Bodyguard Grandmother

Human shield in Colombia at 65? A daughter leaves London to find her mother who has decided to be an ‘unarmed bodyguard’ in the Colombian jungle.

My mother was never a grown up, in the way others’ parents were. When she picked me up from school, she would wear an Afghan coat, matching shaggy perm and platforms. She would smack on heavy black eyeliner as she waited, looking into the driver’s mirror of the bashed up brown station wagon.

But now she looks respectable. She could be a businesswoman in her trouser suit. This new respectability is not because she is over 60. Before, she would not conform because she did not share the values of those who did. Now, she is prepared to conform because she is pitting herself against the state in which she lives.

My mother lives and works in Colombia, a country where left-wing guerrilla groups and right-wing paramilitaries kidnap and kill in their battle for land and power. She has left her large Victorian house in Crouch End and her successful translation business to put her life on the line, to live communally, work in disease-ridden places and court hostility which could become deadly.

Her job with Peace Brigades International (PBI) is to accompany some of Colombia’s most threatened people: representatives of human rights organizations who are targets for the paramilitary groups. Her visits to embassies, government ministries and military establishments drives home PBI’s presence and, along with an international network of influential people that PBI alerts should anything happen, provides the deterrent for the paramilitaries who want to eliminate their protectees.

In the taxi from the airport mum is bursting to tell me about the people she has been assigned to accompany: a lawyer called Alirio Uribe Muñoz, President of Colombia’s most important Human Rights Lawyers Cooperative, which investigates the collusion between army generals and paramilitaries in massacres, the Popular Women’s Organization, who through soup kitchens and workshops, teach non-violent conflict resolution to children and Justicia y Paz (literally Justice and Peace) a Jesuit-founded group who help run peace communities in the regions. The price of their denunciations and demands for justice has been assassinations, torture and constant death threats.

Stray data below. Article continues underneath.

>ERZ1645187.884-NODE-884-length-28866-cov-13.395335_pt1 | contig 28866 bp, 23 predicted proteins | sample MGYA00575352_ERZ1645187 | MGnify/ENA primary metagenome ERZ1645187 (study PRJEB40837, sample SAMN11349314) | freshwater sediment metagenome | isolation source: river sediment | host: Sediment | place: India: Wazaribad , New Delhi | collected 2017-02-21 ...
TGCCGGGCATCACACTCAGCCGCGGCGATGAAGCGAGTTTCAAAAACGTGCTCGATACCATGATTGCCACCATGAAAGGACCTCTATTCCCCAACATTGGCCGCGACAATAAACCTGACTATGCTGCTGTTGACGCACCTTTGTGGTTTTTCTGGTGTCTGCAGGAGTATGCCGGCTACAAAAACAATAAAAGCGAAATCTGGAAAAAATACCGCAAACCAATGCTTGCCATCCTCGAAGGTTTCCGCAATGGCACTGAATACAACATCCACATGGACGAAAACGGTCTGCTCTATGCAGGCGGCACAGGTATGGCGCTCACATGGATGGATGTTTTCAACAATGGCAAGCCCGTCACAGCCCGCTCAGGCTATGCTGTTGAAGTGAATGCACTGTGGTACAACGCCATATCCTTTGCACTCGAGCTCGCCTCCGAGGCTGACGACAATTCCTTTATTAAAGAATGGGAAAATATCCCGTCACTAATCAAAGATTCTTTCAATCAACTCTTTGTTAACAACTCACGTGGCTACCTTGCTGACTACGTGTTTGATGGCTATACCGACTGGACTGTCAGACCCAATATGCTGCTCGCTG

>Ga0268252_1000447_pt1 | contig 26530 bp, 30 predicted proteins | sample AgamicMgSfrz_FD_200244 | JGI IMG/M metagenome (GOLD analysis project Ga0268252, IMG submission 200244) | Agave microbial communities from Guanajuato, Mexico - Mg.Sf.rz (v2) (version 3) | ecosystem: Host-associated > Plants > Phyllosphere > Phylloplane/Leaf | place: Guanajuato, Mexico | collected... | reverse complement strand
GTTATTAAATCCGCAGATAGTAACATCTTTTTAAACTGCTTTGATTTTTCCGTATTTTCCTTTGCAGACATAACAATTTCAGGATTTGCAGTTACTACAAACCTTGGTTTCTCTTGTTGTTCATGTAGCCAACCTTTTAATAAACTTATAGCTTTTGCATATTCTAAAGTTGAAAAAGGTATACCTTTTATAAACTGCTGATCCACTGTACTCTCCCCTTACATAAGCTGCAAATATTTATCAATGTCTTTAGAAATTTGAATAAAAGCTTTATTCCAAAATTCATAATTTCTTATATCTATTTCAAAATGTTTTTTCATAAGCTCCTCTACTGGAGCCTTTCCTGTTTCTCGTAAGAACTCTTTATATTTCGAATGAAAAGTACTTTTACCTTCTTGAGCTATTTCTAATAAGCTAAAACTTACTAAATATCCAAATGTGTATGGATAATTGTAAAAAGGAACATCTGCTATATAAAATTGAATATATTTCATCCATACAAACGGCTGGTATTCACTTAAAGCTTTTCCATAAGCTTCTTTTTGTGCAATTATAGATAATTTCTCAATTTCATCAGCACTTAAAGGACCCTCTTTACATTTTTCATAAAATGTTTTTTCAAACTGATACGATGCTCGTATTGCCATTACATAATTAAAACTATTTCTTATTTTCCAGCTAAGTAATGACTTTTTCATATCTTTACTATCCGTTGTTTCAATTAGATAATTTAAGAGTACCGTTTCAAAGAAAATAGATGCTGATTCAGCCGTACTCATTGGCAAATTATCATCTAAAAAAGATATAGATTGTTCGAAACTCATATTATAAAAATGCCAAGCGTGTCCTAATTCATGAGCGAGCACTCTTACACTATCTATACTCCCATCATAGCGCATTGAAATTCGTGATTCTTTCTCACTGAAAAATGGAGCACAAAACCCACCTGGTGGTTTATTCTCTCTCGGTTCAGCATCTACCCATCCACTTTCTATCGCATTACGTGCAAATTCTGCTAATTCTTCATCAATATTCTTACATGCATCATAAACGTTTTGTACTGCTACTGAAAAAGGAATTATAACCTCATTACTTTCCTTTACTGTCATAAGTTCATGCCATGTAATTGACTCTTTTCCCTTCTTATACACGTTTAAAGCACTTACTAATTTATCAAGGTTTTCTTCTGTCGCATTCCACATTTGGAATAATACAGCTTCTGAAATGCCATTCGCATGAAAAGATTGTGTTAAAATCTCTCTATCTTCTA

“I find it incredible that anyone wants to work in human rights here when they see what happens to them,” she says, admiringly.

“But you are working for human rights here,” I point out.

“Oh well, you know me…. I never think that anything will happen to me,” she replies flippantly.

We arrive at a big house in a decent but not posh neighbourhood, which she shares with 12 other Brigadistas (most of them Europeans, some Canadians and Americans, all half her age). She has a mattress on the floor, a small stipend for essential needs. She is less tolerant of indulgence. Besides, she doesn’t have much time: she is up at the crack of dawn, puts on her little logoed jacket, arranges her blonde hair and goes to fetch her protectee. She is up till late writing reports.

My mother is over the PBI age limit for new recruits. “Most people her age can’t adapt to the lifestyle: the chaotic and crowded Bogotá house, the discomforts in the fields, they are too stuck in their ways,” says the youthful Catalán team leader Jumón. But Ann, he says, has the “fighter spirit.”

She has always had that get-on-with-it attitude to life, something to do with her post-war Mancunian roots I reckon. She began work at 18 without a university education - anaupair, an airhostess, a secretary - but she picked up languages like they were second skin. She married my Dad, a Reuters journalist, and went with him to Argentina, where she had my brother and I. On returning to England, she got herself a degree in Latin American Studies and set up her own small subtitling and translating business. Despite her success, she always had a strong social conscience. I remember our house being full of refugees from Latin American dictatorships and being dragged to protests against US support for them. Her solidarity was more out of an instinctive disgust of injustice, a soft spot for the underdog.

The months before my mother’s decision to take off, she sat in front of the telly watching the war in Afghanistan and then Iraq. She got very depressed. Such hypocrisy, she said, such deceit and media manipulation. “People’s lives, let alone the underlying causes of conflict, don’t seem to count at all in all this geo-politicking and military bravado.” 

She felt impotent. And then, suddenly, she announced that the only way to keep up her morale was to take action. She had learnt about PBI when she was translating the book of Nobel Peace Prize winner Rigoberta Menchú and saw they were working in Colombia. She no longer had a husband to look after, her children were gown up, she was finally free of responsibilities. It was time to do her bit for a better world.

Can you make a difference?

In her cupboard-sized room, mum tells me I have arrived at a bad moment. Days before, the Chief of General Staff, General Mora Rangel, had called a press conference, in which he accused the peace communities of harbouring terrorists, and Justicia y Paz, who accompany them, of belonging to the Revolutionary Armed Forces of Colombia (FARC). News footage claimed that the fence erected by the community to keep armed actors out, to be a demonstration of the 'concentration camp' where Justicia y Paz trained guerrillas. 

The next day Mum heads for the British Embassy for a meeting with British aid agencies and a delegation of visiting MPs. She tells one of the MPs about the threat against Justicia y Paz and the community it accompanies. “We have been accompanying Justicia y Paz for ten years. It does very important work protecting the forgotten people here in Colombia. It´s important we support them now. ”

President Uribe makes a speech – it is broadcast on the second day of my visit – saying that terrorists are “hiding behind the flag of human rights groups”, that “lawyers cooperatives” are “spokespeople for terrorism”. In saying so, he lowered the political cost of attacking the people PBI accompanies and made it easier for the state to move against them; his accusations, left dangerously at the mercy of paramilitary (and military) interpretation.